This project would combine several highly uncertain tree and climate datasets with tree dispersal models built from the recently created BIOShifts database to estimate future tree distributions in a way that accounts for seed dispersal capacity. These models would use my existing invasive species dispersal modelling framework as a basis. The creation of these more complex models with uncertainty can help answer the question of whether conservation actions targeting trees should be changed to account for the predicted shift in their distributions. These include interventions like protected area establishment, monitoring activities, and active tree planting.

Optimal spread control of Australian forest pests (MSc or PhD projects)

map of Australia's forests

A map of Australia's major forest types (DAFF 2018)

map of Australia's major roads

A map of Australia's major roads from Taylor et al. (2006) Networks and Spatial Economics

I’ve worked on several large-scale models of invasive species spread, but have only worked on species specific management optimisations. Since I have an interest in uncovering generalities in invasions at large scales, I’m interested in seeing whether there could be general spatial patterns in optimal management across species that can be used in situations with poor data or novel invaders. Are the same types of management actions always selected with the same spatial arrangement? Are there rough pest population densities at which the best management action changes? Do pest species traits predict the style of management that is chosen?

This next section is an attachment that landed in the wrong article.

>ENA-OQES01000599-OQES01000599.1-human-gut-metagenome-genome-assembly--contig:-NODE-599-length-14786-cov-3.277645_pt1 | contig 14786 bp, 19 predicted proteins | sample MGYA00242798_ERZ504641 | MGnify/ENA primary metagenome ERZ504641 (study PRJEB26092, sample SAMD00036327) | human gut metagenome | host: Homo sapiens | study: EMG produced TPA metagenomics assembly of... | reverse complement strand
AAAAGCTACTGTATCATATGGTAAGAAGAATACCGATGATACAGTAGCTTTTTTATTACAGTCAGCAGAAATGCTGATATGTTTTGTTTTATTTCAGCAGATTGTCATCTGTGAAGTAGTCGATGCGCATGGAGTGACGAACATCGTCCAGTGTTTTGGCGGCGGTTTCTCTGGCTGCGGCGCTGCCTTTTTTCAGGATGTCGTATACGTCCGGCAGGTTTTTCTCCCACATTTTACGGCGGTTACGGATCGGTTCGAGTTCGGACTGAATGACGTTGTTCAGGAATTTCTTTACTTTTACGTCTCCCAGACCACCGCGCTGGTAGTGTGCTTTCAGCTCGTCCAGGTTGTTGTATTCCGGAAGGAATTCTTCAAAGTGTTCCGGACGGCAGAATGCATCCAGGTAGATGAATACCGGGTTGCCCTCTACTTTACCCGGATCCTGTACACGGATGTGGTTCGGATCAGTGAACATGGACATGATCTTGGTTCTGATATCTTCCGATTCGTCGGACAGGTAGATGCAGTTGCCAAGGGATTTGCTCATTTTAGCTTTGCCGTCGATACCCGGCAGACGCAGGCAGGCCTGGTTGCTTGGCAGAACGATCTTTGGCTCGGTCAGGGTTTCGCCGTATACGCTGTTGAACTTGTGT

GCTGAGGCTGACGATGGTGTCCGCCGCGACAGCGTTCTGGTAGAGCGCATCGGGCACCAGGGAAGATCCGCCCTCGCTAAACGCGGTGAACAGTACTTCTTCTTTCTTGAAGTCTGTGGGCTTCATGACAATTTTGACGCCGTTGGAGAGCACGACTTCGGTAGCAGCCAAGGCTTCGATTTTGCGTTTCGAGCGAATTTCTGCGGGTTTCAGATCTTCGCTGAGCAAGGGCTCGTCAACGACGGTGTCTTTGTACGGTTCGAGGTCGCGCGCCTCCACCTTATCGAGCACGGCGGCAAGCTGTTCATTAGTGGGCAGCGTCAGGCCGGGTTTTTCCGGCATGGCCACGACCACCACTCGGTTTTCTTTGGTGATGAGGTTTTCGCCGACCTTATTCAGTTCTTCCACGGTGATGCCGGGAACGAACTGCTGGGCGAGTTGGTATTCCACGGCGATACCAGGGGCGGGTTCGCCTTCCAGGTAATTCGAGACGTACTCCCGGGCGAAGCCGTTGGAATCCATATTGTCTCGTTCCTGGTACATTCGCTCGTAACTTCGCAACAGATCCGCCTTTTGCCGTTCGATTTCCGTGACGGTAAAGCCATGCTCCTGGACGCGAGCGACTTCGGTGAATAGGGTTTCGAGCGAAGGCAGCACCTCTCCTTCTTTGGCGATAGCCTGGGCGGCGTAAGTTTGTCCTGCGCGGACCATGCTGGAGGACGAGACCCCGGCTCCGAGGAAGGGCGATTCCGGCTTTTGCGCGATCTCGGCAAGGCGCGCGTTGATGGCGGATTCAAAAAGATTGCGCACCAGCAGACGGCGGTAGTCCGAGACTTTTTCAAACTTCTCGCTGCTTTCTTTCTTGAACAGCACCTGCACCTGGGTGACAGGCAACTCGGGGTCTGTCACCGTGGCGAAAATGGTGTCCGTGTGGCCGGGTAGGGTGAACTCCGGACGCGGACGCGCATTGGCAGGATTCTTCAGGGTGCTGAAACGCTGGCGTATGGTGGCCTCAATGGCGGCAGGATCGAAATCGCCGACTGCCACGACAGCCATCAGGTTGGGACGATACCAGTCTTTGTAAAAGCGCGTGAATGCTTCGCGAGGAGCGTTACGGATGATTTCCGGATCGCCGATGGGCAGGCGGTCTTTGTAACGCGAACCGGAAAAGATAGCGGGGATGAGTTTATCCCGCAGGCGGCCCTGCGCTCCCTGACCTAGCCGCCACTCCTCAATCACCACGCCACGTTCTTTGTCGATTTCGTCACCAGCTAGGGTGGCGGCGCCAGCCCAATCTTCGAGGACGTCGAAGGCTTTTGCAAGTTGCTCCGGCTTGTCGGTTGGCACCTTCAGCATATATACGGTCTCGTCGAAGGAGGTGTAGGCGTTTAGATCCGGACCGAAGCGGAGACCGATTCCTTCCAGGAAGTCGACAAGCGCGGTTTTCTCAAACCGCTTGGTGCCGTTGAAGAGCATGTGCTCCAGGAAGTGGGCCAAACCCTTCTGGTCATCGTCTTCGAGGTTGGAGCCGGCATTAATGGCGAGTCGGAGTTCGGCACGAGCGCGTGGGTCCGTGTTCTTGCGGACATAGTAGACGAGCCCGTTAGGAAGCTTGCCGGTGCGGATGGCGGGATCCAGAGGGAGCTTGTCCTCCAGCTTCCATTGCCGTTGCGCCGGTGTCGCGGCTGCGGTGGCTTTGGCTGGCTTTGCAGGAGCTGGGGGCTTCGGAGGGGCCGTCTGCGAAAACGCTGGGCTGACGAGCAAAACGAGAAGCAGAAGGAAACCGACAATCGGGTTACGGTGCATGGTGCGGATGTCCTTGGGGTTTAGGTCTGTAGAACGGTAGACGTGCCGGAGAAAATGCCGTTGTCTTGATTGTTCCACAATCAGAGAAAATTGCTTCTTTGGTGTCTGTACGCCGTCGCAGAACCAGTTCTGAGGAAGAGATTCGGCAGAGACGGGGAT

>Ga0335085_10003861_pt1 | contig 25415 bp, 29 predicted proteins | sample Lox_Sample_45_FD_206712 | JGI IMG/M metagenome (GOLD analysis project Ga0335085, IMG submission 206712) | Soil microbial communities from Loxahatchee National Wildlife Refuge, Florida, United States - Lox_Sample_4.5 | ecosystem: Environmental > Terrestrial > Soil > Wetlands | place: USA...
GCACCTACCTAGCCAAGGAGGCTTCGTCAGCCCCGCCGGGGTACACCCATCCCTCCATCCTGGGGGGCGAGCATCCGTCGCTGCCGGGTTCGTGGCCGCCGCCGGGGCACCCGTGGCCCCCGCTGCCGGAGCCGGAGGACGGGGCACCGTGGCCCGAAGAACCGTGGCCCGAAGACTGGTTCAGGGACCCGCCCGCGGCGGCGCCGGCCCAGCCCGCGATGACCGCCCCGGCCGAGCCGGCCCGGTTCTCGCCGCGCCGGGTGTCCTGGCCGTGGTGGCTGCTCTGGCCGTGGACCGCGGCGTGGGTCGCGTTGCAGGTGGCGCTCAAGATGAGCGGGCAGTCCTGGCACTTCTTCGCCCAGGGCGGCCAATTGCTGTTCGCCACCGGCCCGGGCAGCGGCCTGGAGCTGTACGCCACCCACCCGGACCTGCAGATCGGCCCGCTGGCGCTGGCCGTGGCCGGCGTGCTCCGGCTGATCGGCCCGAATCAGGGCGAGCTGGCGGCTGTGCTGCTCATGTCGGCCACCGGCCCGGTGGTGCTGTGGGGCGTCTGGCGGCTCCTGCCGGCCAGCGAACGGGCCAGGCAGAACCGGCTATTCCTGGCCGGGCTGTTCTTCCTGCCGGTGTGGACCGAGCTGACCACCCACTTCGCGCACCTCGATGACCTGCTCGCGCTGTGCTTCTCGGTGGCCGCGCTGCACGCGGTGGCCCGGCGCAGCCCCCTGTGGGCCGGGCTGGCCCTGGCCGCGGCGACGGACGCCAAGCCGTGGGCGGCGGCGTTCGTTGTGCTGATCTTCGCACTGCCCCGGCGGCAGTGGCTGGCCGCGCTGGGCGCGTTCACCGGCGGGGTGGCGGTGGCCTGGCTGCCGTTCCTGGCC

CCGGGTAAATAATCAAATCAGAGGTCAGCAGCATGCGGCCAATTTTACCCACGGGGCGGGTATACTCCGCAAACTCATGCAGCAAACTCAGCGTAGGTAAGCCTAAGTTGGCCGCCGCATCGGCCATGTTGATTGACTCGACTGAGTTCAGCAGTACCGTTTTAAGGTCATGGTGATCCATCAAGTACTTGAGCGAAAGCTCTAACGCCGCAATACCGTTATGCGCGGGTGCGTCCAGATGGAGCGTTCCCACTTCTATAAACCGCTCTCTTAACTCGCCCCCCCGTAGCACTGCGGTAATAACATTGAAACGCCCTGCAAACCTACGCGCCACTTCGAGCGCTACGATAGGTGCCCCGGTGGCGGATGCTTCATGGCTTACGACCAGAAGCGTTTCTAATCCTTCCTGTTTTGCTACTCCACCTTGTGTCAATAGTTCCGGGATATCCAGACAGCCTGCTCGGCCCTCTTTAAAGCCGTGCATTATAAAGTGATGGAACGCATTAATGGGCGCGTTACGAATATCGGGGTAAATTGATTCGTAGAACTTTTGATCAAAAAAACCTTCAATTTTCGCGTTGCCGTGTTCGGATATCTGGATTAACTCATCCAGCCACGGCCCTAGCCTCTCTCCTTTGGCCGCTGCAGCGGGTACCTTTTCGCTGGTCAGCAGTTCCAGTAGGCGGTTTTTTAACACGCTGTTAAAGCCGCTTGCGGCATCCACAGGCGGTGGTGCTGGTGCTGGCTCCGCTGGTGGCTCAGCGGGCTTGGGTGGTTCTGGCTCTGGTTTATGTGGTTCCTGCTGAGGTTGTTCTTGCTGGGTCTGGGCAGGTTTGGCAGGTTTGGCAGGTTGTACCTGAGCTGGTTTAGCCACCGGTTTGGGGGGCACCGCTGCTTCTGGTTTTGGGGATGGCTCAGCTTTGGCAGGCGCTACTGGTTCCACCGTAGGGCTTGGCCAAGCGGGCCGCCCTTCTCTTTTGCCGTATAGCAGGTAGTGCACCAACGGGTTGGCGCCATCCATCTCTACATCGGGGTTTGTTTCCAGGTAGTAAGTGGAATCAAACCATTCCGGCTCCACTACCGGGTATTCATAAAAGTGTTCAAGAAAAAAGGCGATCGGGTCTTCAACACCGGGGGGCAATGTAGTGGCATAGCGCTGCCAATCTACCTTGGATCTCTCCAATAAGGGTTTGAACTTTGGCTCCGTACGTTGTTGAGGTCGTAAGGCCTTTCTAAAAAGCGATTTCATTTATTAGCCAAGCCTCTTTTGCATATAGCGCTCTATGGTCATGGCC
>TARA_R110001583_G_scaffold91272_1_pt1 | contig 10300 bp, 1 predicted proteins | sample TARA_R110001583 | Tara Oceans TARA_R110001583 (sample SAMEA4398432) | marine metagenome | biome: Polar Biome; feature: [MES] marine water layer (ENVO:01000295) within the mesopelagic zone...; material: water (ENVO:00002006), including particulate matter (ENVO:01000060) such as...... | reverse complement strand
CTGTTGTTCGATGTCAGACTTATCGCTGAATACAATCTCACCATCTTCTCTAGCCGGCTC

I’m interested in extending my previous invasive species spread, impact, and management optimisations to Australian pest species such as Myrtle Rust and Phythophthora Dieback to understand how a suite of spatial management actions may be optimized to slow their spread. This expansion will require an understanding of Australian transport networks, major vectors of Australian pest and pathogen spread, and host distributional data sources. It will also require partners with practical knowledge of jurisdictional considerations for the different types of pest management options in Australia.